You want to feel at home in the property you’re renting as a tenant. For many, this involves including decorative components that enhance the individuality of a home. If you are a tenant, though, your decorating decisions could have a big impact on how much of your security deposit you receive back.
Your lease typically specifies which alterations you are permitted to make and which require an owner’s permission. However, if you are uncertain, you may make mistakes that result in your security deposit being deducted.
Knowing the limits of what is permitted and what is not is crucial. Discover how to avoid losing your security deposit by choosing tasteful design and avoiding repair fees.
Causing Damage to the Property
Landlords frequently deduct security deposits due to tenant-inflicted damage caused by their decor choices. It’s crucial to remember that there must be enough damage to warrant repairs. The cost of repairs may be deducted from your security deposit by the landlord, for instance, if you placed bulky artwork or shelves on the walls that left significant holes, used adhesives that ruined paint or wallpaper, or made other changes that physically damaged the property.
The size of the deduction will depend on the severity of the damage. To avoid disputes over security deposit deductions, it is essential to carefully review your lease agreement and comprehend the requirements for decor choices and property maintenance.
Failure to Restore the Original Condition
Assume that the rental contract required you to return the property to its original state at the end of the lease, and you neglected to do so after making decor-related alterations. In this case, your landlord may use your security deposit to cover the cost of restoring the property to its original condition.
Whether tenants can paint the interior of their rental home is one of the most commonly asked questions by renters. Given that changing the paint color is a simple method to distinctly customize a space or a whole house, it makes sense why this is a prevalent concern.
However, before you begin painting, you must first consult your lease or speak with your proprietor. Many leases stipulate that the property must be returned in its original condition, including the wall color.
Violating the Lease Terms
If your lease agreement contained specific requirements for decor choices (such as no painting or nailing things to the wall), and you disregarded them without the landlord’s consent, this could be a justification for withholding the security deposit. Your lease provisions would have specified what was and was not permitted in terms of interior design. Many tenants fail to take into account the possible wall deterioration brought on by mounting framed art, televisions, or other home accents. The security deposit refund might be affected by even a few nail holes in a wall, and the cost of repairs rises as the damage gets worse.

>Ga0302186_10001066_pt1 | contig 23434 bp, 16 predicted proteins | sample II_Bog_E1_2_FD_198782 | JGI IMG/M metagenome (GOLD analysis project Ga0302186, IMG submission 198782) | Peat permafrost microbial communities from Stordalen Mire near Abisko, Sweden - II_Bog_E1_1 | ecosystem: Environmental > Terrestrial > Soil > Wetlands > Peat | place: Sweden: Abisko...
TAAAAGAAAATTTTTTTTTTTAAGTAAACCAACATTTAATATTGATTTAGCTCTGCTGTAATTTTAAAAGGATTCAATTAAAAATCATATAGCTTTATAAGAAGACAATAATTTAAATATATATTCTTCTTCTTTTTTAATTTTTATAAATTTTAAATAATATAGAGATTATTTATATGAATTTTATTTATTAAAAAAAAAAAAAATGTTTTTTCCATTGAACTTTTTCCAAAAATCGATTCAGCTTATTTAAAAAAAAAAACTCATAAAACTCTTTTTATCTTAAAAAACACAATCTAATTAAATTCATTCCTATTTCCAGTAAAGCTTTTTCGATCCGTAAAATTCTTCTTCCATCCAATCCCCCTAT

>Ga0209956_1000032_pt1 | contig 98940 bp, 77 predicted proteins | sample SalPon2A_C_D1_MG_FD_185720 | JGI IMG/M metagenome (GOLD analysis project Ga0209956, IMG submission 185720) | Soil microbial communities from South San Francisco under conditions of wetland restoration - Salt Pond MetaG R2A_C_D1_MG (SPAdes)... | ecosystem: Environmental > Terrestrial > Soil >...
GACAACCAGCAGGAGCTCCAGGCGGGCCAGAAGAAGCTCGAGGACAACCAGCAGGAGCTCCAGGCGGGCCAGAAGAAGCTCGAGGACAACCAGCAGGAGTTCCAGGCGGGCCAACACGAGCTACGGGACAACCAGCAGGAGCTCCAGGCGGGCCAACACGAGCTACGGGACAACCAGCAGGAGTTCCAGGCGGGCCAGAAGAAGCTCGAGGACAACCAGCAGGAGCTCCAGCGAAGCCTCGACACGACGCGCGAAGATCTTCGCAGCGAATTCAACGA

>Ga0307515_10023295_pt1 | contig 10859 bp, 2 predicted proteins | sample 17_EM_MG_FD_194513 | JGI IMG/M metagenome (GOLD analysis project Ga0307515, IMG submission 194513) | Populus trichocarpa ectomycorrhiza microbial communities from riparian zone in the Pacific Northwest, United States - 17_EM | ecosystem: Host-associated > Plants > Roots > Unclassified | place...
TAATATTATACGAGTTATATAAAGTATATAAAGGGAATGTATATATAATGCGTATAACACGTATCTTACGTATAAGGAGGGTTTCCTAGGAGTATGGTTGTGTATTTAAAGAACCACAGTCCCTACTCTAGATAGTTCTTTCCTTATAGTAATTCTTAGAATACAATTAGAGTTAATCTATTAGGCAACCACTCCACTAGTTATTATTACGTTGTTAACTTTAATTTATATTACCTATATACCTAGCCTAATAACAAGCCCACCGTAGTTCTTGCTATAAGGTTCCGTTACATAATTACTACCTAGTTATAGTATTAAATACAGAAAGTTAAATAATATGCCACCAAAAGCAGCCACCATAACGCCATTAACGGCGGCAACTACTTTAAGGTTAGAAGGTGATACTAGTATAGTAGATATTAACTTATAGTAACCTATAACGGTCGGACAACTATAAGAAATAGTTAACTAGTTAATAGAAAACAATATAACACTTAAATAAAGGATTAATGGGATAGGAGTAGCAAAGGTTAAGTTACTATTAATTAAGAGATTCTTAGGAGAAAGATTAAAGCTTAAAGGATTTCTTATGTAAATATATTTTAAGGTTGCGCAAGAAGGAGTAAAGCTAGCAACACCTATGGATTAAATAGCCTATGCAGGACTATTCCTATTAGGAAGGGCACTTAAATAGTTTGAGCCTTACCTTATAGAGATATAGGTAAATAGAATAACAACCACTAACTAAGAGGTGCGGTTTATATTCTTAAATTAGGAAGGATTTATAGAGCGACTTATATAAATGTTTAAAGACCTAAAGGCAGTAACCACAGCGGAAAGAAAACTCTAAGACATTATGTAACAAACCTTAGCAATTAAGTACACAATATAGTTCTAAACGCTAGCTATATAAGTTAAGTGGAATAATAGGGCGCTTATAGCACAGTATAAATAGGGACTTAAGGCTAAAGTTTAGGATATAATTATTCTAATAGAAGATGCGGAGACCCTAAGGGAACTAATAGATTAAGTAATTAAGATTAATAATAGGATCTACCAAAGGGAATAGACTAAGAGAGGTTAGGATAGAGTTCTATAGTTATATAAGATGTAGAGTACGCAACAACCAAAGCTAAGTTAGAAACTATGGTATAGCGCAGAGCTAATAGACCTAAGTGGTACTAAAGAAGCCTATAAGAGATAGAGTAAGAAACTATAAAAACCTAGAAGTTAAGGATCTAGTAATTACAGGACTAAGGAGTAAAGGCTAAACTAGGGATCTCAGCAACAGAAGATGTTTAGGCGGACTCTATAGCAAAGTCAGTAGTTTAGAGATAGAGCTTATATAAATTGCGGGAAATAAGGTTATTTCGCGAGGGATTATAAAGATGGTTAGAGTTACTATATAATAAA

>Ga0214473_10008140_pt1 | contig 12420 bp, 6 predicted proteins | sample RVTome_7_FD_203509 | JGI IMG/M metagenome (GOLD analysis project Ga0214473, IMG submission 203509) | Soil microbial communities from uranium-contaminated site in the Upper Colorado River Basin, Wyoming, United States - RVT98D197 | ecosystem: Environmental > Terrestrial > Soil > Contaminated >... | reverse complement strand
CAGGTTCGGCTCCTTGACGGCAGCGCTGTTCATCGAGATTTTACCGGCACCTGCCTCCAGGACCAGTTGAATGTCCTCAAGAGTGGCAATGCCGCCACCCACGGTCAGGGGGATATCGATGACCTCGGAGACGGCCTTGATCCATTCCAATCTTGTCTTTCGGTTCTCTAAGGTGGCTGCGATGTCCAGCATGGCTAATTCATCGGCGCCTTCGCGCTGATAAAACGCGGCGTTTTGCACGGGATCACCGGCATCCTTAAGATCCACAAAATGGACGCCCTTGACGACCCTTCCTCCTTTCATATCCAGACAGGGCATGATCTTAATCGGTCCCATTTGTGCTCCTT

Plan your decor with the final result in mind to avoid losing your security deposit. You might hang items on the walls without using nails or by using nail-free hangers. Large pieces of art or televisions can function just as well on top of an accent table or cabinet and won’t harm the walls.
Excessive Wear and Tear
During a tenancy, wear and tear on a rental property is common. The landlord may keep a percentage of your deposit to pay the cost of repairs or replacements, though, if your choice of decor causes substantial damage, such as when heavy furniture harms the floors or if you fail to maintain the property.
To prevent floor damage, it’s best to move large furniture pieces with the assistance of another person and to provide a protective surface below, like a blanket or moving pad. Consider purchasing felt padding for the bottom of your furniture if you move your furniture frequently to make it easier to rearrange your décor and reduce the likelihood of damage.
Your landlord is allowed to deduct cleaning costs from your security deposit if the condition of the property is beyond reasonable wear and tear due to your decorating decisions or general living habits.
It is essential to keep in mind that when you rent a home, you will eventually move out, so you must decorate with the understanding that you will need to return the home or apartment to its original condition. You’re more likely to receive your entire security deposit refunded if there isn’t much restoration work needed.
Check your lease agreement and, if necessary, your landlord’s justifications for keeping your security deposit very carefully as a tenant. If you believe that the deductions are unjustified or do not comply with local regulations, you can challenge them legally. If you want to challenge the deductions, you may be able to do so by providing evidence of the property’s condition at the time of your move in and out. It’s also a good idea to talk to your landlord so you can grasp their perspective and perhaps come to an agreement.
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Originally Published on September 10, 2021
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